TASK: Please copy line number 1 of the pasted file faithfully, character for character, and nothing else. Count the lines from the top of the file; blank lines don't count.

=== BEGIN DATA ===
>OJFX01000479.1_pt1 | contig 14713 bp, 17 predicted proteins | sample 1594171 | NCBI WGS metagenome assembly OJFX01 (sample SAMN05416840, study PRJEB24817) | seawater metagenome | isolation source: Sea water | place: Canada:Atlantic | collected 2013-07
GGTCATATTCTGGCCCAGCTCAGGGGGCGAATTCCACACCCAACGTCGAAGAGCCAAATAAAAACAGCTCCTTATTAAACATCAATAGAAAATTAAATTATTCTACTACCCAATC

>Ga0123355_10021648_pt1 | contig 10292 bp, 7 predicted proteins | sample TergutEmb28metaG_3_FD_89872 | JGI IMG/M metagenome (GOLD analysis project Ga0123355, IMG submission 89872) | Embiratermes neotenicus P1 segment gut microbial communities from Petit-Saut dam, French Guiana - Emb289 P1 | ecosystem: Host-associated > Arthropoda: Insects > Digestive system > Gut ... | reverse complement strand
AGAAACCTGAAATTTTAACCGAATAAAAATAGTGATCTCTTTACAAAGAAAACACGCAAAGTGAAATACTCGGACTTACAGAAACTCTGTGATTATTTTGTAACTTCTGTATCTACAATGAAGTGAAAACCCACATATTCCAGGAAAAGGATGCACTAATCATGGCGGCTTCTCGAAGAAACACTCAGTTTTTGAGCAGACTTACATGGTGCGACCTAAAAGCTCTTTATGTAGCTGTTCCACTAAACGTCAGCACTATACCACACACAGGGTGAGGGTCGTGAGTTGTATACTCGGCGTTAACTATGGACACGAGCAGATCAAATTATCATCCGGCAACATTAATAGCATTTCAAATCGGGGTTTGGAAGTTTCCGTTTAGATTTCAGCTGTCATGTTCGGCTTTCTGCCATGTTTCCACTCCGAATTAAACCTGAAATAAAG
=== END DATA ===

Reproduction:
>OJFX01000479.1_pt1 | contig 14713 bp, 17 predicted proteins | sample 1594171 | NCBI WGS metagenome assembly OJFX01 (sample SAMN05416840, study PRJEB24817) | seawater metagenome | isolation source: Sea water | place: Canada:Atlantic | collected 2013-07